Tissue deposited amyloid fibrils, the hallmark of all amyloid diseases, are highly organized, non-branching structures that bind Congo red dye. In TTR-associated amyloidosis, the heart is commonly a site for unremitting accumulation of extracellular amyloid fibril deposits.  Diagnosis of ATTR amyloidosis frequently relies on biopsy proof of amyloid deposits, evidence of a pathologic TTR mutation in ATTRm disease, and more recently, the use of imaging techniques such as (99m)Tc-pyrophosphate scintigraphy [19,20].  Importantly, ATTR disease-specific indicators of onset and progression are lacking, and currently available treatment options are limited, especially for those patients with ATTRwt cardiac amyloidosis.

In the present study, we examined tissue and circulating forms of RBP4 in ATTRm and ATTRwt amyloidosis.  Our interest was prompted by in vitro studies demonstrating the stabilizing effect of RBP4 on native TTR [21,23] and the limited information about RBP4 in ATTR cardiac diseases, despite extensive studies of the protein in other pathologies[6,24–26] particularly cardiomyopathy[8,27,28].  This report documents our 1) RBP4 histological and serological findings in ATTRm and ATTRwt; 2) assessment of baseline serological, clinical, and echocardiographic data of patients in each group; and 3) analysis of RBP4 as an indicator of ATTR amyloid disease type.

Materials and methods

Study Cohorts

Patient sera, tissue samples, and clinical data were obtained from the Boston University (BU) Amyloidosis Center repository with the approval of the BU Medical Center Institutional Review Board.  Amyloid study samples were from 3 groups of patients presenting with amyloidotic cardiomyopathy:  ATTRm, ATTRwt, and immunoglobulin light chain (AL) amyloidosis.  Serum from patients seen at the BU Amyloidosis Center for a baseline evaluation between January 2009 and June 2013 were studied.  A separate group of non-amyloid controls with cardiomyopathy were obtained from the BU Cardiovascular Center.  Amyloidosis was diagnosed by Congo red staining of a tissue biopsy and identification of the amyloidogenic protein was accomplished by immunohistochemistry, immunogold electron microscopy, or mass spectrometry.  ATTRm amyloidosis was established by the presence of a TTR variant protein on isoelectric focusing (IEF) and a pathologic gene mutation by DNA sequencing.  For ATTRwt amyloidosis, TTR was identified in the amyloid deposit in the absence of a mutant TTR gene or variant protein sequence.  Tissues from patients with immunoglobulin light chain (AL) amyloidosis were used as non-ATTR cases; AL amyloidosis was diagnosed by appropriate tissue amyloid typing, histopathologic identification of clonal plasma cells in the bone marrow, detection of a monoclonal immunoglobulin light chain (LC) by serum or urine immunofixation electrophoresis, and serum free LC testing.  Clinical data was obtained from the electronic health record and included details of history, physical examination, and routine laboratory studies.  Study design controlled for gender, age, and co-morbidities; patient study groups included males, 60 years of age or older, with triglyceride levels < 200 mg/dL.  Triglyceride levels were used to exclude confounders associated with diabetes; a triglyceride cut-off value of 200 mg/dL was chosen based on previous reports showing a correlation of increased RBP4 levels to obesity [7].  Control sera from healthy individuals, age- and gender-matched to our patient groups, were obtained from BioReclamation (Westbury, NY).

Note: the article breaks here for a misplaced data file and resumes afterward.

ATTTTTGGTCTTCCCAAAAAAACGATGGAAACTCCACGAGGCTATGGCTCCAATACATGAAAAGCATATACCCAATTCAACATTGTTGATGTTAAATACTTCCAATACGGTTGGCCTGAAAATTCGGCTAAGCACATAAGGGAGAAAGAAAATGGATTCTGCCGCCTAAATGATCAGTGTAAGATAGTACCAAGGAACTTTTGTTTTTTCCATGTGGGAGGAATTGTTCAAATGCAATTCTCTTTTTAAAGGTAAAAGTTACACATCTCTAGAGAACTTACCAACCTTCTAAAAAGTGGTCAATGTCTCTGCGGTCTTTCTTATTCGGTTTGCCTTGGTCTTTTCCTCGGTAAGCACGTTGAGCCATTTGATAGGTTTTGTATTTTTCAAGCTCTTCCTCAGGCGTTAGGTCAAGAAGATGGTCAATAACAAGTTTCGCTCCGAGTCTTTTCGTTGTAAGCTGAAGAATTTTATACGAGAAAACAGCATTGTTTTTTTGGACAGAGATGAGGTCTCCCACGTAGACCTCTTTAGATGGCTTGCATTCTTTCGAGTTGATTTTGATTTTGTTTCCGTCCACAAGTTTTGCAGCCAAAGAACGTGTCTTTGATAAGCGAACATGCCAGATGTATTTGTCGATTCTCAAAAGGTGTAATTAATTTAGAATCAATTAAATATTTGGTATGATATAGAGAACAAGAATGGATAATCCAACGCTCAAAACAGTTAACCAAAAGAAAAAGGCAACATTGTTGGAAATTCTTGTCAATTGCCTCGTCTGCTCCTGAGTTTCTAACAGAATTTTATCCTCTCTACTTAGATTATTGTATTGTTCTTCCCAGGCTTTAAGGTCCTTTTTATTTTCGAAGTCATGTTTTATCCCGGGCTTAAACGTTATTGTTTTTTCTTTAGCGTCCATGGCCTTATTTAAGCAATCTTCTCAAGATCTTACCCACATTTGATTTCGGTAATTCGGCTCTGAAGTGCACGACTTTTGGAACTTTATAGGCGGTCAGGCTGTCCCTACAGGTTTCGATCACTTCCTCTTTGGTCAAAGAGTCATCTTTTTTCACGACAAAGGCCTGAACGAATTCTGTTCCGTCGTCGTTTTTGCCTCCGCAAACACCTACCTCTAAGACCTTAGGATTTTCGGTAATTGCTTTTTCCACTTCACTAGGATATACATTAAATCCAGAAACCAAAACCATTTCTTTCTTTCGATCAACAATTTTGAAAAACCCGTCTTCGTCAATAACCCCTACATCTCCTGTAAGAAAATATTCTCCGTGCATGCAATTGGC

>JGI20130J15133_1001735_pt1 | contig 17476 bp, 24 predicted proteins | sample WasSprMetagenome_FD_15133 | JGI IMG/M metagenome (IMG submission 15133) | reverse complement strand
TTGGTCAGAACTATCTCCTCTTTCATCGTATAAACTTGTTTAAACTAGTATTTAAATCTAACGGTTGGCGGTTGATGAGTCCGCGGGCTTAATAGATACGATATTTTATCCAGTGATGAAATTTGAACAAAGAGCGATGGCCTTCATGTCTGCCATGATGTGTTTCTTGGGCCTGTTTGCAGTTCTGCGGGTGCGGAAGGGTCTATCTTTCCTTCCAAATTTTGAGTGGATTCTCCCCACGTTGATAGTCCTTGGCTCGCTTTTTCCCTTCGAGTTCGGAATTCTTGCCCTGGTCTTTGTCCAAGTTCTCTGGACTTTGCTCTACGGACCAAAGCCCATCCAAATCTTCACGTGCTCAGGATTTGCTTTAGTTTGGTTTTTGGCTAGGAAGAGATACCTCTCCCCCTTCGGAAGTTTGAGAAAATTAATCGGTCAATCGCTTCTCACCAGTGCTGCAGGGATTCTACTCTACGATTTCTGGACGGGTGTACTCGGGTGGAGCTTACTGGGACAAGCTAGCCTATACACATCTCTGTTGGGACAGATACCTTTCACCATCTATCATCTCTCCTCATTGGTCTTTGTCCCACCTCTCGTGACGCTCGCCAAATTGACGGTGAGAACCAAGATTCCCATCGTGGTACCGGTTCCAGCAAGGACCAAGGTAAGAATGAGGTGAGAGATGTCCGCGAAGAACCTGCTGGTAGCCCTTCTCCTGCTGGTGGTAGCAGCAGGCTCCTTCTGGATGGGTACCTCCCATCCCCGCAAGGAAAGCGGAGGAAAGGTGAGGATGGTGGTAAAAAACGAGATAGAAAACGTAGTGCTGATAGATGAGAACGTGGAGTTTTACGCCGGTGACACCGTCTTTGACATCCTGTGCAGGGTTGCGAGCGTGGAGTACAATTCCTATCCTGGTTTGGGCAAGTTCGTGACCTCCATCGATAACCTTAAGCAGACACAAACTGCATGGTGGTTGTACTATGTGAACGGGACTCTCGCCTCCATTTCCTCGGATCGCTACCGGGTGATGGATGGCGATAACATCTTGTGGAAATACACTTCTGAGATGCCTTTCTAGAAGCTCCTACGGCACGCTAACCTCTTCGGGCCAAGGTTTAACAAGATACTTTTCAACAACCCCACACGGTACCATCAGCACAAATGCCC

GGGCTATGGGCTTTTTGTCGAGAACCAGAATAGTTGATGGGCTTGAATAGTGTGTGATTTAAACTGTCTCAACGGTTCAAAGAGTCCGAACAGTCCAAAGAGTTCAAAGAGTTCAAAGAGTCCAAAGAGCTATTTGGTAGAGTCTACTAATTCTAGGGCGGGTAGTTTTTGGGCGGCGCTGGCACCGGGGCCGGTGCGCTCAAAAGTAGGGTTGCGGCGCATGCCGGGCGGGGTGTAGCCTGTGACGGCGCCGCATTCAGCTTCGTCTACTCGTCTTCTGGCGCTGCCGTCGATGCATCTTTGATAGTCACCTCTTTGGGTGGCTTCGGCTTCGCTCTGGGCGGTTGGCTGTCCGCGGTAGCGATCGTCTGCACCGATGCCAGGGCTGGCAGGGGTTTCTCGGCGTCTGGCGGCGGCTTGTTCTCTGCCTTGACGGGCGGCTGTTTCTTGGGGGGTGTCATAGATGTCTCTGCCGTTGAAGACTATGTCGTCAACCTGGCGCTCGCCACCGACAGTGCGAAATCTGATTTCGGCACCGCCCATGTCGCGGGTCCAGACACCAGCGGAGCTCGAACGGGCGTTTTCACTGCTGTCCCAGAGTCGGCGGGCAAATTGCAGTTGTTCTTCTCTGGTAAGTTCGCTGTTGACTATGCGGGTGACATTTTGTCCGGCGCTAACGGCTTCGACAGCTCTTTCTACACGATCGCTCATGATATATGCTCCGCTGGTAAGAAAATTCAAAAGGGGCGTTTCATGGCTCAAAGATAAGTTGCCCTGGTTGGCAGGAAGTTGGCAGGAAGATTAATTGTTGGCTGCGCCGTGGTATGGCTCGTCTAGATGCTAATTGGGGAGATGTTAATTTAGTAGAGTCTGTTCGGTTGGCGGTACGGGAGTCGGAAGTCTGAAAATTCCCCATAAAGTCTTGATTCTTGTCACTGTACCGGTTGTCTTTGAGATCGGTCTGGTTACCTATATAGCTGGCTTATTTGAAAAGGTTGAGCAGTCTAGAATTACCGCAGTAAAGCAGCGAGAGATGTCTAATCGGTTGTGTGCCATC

A patient was considered to have amyloid cardiomyopathy when presenting with brain natriuretic protein (BNP) > 100 pg/mL and an abnormal echocardiogram featuring interventricular septal thickening > 12 mm, in the absence of hypertensive or valvular heart disease.  Other data evaluated included cardiac troponin (cTn-I), triglycerides, uric acid, and left ventricular ejection fraction (LVEF); these measures have  previously been reported to be associated with limited survival in ATTRwt amyloidosis [29,30].

Congo red staining and immunohistochemical analysis

Serial sections of formalin-fixed, paraffin-embedded tissue samples were cut to 8 μm or 5 μm thickness and processed for Congo red staining or immunohistochemistry, respectively.  For Congo red histology, sections were deparaffinized with xylene, counterstained with Mayer’s hematoxylin, stained in alkaline Congo red, and viewed by bright field and polarized light microscopy.

Indirect immunohistochemical techniques were used to detect RBP4 and TTR in human tissue sections.  Primary antibodies included monoclonal mouse anti-human RBP4 (Abcam, Cambridge, MA) and polyclonal rabbit anti-human TTR antisera (Dako, Carpinteria, CA); the secondary antibody system was HRP-labelled poymer conjugated to goat anti-mouse and anti-rabbit immunoglobulins (EnVisionTM + Dual Link System-HRP, Dako, Carpinteria, CA).  Tissue sections were deparaffinized in xylene, dehydrated and blocked in hydrogen peroxide for 10 min.  To unmask antigen for improved recognition by the primary antibodies, slides were heated at 95 °C for 8 minutes in Citra Plus for RBP4 or AR-10 for TTR (BioGenex, San Ramon, CA).  Following antigen retrieval, slides were washed, blocked (PowerBlock, BioGenex), and stained in an automated Dako Autostainer Plus system (Dako Cytomation).  Using the provided Dako diluent buffer, 1:1000 antibody dilutions were performed for TTR or 1:100 for RBP4, and slides were incubated in 200 mL of primary and 200 mL of secondary antibody solutions.  Tissue sections were counterstained with Harris’ modified hematoxylin.  Images were captured using bright field light microscopy, and a SPOT Insight camera and software (Diagnostic Instruments, Sterling Heights, MI).